March 20, 1935 |
Birmingham, Alabama, United States
|Genres||Chicago blues, jazz, rock|
|Associated acts||Little Walter, Willie Dixon, Howlin' Wolf, Muddy Waters, Paul Butterfield, Siegel-Schwall Band|
Life and career
In the early 1960s, Lay began recording and performing with prominent blues musicians such as Willie Dixon, Howlin' Wolf, Eddie Taylor, John Lee Hooker, Junior Wells, Bo Diddley, Magic Sam, Jimmy Rogers, Earl Hooker, and Muddy Waters. The recordings Lay made during this time, along with Waters' Fathers and Sons album recorded in 1969, are considered to be among the definitive works from the careers of Waters and Wolf.
In the mid 1960s, Lay joined the Paul Butterfield Blues Band and recorded and toured extensively with them. Bob Dylan, with Lay as his drummer, was the first performer to introduce electric-rock at the Newport Folk Festival in 1965. Lay also recorded with Dylan, most notably on the Highway 61 Revisited album.
Lay's drumming can be heard on over 40 recordings for the Chess Records label, with many notable blues performers. He has toured the major blues festivals around the US and Europe with the Chess Records All-Stars.
In the late 1980s Sam Lay was inducted into the Blues Hall of Fame in Memphis. He was recently inducted into the Jazz Hall of Fame in Los Angeles, and the Rock n' Roll Hall of Fame in Cleveland. He was nominated eight times for the coveted W. C. Handy Award for "Best Instrumentalist" including a recent 2005 nomination.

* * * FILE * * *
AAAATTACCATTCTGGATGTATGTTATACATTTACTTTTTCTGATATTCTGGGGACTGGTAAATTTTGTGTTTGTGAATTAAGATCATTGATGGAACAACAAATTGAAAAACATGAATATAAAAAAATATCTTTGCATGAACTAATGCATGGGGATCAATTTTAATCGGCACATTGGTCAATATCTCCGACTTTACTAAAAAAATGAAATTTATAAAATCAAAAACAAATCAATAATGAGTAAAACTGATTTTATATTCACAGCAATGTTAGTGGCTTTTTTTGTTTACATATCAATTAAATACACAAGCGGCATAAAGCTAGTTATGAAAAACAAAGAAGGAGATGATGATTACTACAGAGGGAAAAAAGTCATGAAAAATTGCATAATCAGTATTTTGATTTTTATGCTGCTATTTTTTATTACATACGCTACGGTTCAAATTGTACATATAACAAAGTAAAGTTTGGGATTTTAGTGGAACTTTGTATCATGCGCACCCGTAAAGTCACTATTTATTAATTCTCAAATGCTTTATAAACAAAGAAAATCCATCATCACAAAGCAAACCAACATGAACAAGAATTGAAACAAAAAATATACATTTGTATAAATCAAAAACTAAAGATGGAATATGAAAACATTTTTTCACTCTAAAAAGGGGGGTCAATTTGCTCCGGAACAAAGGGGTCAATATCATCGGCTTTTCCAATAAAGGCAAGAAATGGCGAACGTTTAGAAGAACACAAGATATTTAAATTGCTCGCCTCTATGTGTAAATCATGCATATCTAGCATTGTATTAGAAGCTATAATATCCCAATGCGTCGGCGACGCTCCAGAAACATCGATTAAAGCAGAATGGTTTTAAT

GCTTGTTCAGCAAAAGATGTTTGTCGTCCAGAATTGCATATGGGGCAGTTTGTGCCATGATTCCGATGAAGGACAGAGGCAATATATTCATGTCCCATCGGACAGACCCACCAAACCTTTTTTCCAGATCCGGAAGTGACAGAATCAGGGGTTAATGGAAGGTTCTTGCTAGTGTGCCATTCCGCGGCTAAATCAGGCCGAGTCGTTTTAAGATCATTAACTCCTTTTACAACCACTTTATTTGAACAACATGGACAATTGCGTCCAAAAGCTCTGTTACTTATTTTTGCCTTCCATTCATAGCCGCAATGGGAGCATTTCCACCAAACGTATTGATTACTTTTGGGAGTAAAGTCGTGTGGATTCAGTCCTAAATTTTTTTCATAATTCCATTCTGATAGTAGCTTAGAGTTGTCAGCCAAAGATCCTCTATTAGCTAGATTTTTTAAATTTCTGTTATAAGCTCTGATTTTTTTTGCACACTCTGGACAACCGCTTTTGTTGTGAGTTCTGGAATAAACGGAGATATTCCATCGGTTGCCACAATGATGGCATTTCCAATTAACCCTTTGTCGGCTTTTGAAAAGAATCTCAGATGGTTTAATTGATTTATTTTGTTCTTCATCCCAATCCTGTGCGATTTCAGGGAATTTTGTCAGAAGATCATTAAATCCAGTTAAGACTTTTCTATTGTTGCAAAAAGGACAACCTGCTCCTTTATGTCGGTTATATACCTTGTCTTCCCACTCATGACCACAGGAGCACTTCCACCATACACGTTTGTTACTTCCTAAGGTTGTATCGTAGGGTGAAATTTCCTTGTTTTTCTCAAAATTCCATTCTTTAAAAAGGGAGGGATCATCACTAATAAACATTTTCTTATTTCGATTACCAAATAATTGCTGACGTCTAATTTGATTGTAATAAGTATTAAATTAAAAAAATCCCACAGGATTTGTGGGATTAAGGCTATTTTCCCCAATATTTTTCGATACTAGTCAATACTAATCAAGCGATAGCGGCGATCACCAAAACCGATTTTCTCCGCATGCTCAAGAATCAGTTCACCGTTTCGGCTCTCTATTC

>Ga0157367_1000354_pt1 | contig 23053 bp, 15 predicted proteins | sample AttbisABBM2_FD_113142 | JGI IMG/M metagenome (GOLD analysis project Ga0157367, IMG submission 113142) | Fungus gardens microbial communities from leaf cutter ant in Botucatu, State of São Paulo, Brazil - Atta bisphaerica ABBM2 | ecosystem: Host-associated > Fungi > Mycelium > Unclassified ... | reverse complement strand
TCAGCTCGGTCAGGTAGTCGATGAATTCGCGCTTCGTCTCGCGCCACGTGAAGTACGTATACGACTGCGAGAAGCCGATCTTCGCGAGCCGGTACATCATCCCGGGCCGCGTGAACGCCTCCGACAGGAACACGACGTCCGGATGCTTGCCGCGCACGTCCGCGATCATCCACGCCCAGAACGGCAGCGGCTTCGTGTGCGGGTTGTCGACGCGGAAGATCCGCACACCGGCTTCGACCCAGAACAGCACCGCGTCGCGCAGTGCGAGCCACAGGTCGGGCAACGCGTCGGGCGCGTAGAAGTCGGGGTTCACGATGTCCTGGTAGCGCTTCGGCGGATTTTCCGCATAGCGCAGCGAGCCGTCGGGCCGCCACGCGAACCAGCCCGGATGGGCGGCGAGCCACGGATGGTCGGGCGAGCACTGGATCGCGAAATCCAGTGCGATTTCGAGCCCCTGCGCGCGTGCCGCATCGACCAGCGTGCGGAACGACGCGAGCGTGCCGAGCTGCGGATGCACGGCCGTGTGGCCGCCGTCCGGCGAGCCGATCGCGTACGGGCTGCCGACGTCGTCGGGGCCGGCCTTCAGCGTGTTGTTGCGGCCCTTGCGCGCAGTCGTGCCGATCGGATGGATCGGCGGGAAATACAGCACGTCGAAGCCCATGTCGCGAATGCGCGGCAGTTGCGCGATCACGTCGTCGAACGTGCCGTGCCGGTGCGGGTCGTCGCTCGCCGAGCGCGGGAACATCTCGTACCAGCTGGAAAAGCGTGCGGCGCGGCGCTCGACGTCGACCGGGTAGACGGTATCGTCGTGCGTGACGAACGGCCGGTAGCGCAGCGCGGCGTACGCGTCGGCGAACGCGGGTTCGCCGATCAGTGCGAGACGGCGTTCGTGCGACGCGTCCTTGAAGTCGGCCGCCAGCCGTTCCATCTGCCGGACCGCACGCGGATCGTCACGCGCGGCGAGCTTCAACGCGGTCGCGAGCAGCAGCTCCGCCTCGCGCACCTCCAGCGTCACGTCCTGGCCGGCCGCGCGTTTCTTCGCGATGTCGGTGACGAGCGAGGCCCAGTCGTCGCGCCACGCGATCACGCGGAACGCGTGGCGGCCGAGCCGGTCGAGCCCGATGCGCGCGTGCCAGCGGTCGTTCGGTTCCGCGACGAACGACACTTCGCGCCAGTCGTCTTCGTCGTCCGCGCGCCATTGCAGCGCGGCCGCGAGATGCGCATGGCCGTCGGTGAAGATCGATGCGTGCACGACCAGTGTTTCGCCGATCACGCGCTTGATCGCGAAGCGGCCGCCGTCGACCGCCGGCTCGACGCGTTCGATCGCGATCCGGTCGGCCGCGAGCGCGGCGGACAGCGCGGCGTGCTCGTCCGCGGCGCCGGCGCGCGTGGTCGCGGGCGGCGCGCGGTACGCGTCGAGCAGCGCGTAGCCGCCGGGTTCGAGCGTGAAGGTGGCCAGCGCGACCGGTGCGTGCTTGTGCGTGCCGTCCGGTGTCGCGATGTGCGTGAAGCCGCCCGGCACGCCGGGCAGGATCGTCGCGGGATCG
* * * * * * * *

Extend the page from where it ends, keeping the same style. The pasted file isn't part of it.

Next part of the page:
Lay has two recent recordings with his own band on Appaloosa Records and Evidence Records, and two recordings on Alligator Records with the Siegel-Schwall Band. His own 1969 release on Blue Thumb Records, Sam Lay in Bluesland, was produced by Michael Bloomfield and Nick Gravenites. He was nominated in 2000 for a Grammy Award for his performances on the Howlin' Wolf Tribute CD, and was honored by the Recording Academy in January 2002 with a Legends and Heroes Award for his significant musical contributions. He was prominently featured on a PBS-TV broadcast of seven episodes on the History of the Blues, produced by Academy Award winning director Martin Scorsese.
Lay also shot many home movies of fellow blues performers in small Chicago venues of the late 1950s and 1960s. These home movies were seen in the PBS special History of the Blues,' and the WTTW production Record Row by filmmaker Michael MacAlpin.